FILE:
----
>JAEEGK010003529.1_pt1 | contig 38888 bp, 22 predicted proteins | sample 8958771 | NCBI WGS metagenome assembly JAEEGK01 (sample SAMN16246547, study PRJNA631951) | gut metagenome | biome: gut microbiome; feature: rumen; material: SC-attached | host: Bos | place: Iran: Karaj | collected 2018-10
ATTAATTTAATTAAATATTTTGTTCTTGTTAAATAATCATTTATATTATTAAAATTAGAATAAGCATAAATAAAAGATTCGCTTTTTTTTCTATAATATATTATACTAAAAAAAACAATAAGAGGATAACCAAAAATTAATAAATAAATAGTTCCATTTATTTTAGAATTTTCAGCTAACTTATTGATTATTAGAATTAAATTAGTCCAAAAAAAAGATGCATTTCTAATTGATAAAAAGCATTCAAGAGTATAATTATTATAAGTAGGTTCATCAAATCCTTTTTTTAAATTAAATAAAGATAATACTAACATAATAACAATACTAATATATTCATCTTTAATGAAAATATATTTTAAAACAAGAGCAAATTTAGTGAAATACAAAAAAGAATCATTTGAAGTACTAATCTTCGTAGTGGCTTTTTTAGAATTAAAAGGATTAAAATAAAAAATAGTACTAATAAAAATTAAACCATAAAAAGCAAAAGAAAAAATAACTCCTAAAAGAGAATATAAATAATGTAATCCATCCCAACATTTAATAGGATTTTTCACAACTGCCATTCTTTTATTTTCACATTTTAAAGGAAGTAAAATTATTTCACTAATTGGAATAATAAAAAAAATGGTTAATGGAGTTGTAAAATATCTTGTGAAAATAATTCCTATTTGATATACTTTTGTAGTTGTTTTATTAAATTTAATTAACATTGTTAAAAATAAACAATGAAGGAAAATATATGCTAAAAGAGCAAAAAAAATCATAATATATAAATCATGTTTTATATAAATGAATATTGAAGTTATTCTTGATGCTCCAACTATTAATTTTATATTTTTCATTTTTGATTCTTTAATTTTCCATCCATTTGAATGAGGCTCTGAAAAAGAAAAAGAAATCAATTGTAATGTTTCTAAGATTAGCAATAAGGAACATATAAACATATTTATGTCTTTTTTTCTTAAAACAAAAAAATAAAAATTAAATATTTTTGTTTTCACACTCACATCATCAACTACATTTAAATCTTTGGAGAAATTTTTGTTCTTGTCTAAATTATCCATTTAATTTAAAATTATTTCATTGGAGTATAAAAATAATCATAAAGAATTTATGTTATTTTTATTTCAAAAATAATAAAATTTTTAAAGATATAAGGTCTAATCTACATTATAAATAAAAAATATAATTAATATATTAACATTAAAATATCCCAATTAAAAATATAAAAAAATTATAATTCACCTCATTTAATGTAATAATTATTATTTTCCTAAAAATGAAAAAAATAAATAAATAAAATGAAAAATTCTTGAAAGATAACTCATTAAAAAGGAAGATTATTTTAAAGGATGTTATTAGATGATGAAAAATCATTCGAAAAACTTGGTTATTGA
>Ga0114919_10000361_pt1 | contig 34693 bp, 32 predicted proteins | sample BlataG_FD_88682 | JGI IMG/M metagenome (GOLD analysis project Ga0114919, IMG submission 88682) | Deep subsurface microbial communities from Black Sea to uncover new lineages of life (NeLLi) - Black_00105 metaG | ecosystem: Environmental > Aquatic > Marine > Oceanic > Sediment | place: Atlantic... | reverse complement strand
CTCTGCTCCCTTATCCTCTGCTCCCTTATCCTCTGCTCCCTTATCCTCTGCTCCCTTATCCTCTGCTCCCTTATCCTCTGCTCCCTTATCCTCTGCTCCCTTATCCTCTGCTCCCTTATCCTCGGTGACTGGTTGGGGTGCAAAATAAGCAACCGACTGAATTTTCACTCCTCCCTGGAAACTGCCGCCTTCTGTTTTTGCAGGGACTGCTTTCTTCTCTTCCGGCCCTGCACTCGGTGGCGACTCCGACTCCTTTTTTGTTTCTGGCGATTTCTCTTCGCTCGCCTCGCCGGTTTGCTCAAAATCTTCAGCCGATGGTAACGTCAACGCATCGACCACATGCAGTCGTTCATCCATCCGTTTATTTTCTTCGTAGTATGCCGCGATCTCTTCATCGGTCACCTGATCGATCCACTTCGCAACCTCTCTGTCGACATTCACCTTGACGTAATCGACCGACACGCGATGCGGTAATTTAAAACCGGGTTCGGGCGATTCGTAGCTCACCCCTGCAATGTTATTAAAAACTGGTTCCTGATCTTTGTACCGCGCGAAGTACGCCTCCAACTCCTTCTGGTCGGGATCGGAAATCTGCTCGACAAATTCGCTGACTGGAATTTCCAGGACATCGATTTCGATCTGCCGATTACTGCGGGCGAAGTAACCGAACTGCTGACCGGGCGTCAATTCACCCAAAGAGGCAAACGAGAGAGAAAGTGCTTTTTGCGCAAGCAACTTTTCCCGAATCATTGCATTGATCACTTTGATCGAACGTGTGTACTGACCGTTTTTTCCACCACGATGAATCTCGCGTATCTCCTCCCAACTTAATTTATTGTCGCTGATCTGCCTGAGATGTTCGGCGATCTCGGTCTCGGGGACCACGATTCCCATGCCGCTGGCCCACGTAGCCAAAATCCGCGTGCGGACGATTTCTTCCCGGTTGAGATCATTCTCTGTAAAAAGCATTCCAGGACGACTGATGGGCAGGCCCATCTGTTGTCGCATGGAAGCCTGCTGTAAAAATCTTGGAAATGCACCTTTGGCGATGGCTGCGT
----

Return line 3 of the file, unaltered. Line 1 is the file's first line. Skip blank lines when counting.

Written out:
>Ga0114919_10000361_pt1 | contig 34693 bp, 32 predicted proteins | sample BlataG_FD_88682 | JGI IMG/M metagenome (GOLD analysis project Ga0114919, IMG submission 88682) | Deep subsurface microbial communities from Black Sea to uncover new lineages of life (NeLLi) - Black_00105 metaG | ecosystem: Environmental > Aquatic > Marine > Oceanic > Sediment | place: Atlantic... | reverse complement strand